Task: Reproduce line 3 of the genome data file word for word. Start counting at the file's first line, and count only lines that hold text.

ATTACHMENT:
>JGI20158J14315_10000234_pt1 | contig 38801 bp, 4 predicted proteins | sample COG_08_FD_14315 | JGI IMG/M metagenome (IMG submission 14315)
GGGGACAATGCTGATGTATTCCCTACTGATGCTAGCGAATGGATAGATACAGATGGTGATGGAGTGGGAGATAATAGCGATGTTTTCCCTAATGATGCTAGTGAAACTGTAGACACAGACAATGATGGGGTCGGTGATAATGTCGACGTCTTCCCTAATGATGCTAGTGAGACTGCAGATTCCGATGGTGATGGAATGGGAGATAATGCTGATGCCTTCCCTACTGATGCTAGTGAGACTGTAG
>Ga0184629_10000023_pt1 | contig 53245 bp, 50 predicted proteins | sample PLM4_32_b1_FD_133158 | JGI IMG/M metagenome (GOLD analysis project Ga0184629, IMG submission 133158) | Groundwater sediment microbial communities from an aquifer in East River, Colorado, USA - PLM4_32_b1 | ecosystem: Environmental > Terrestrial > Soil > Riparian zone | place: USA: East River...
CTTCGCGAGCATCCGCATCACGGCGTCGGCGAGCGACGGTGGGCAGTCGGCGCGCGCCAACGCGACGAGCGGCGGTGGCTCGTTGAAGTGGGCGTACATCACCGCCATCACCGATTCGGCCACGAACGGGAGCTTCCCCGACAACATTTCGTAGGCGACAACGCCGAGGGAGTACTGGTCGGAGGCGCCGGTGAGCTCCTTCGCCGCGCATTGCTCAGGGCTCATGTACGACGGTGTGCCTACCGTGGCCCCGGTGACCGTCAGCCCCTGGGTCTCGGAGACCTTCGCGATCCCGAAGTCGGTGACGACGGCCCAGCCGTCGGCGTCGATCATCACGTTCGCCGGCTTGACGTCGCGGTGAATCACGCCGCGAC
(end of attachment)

>Ga0184629_10000023_pt1 | contig 53245 bp, 50 predicted proteins | sample PLM4_32_b1_FD_133158 | JGI IMG/M metagenome (GOLD analysis project Ga0184629, IMG submission 133158) | Groundwater sediment microbial communities from an aquifer in East River, Colorado, USA - PLM4_32_b1 | ecosystem: Environmental > Terrestrial > Soil > Riparian zone | place: USA: East River...